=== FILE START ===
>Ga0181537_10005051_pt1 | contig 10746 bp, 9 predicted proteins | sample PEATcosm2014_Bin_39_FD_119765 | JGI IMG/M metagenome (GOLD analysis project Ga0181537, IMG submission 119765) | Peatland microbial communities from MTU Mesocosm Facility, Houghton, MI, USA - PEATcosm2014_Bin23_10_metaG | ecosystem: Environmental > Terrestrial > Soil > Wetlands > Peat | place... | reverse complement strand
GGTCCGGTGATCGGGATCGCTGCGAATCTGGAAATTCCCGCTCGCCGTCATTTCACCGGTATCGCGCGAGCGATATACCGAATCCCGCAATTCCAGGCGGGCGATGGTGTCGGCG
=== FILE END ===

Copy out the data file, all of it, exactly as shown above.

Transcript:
>Ga0181537_10005051_pt1 | contig 10746 bp, 9 predicted proteins | sample PEATcosm2014_Bin_39_FD_119765 | JGI IMG/M metagenome (GOLD analysis project Ga0181537, IMG submission 119765) | Peatland microbial communities from MTU Mesocosm Facility, Houghton, MI, USA - PEATcosm2014_Bin23_10_metaG | ecosystem: Environmental > Terrestrial > Soil > Wetlands > Peat | place... | reverse complement strand
GGTCCGGTGATCGGGATCGCTGCGAATCTGGAAATTCCCGCTCGCCGTCATTTCACCGGTATCGCGCGAGCGATATACCGAATCCCGCAATTCCAGGCGGGCGATGGTGTCGGCG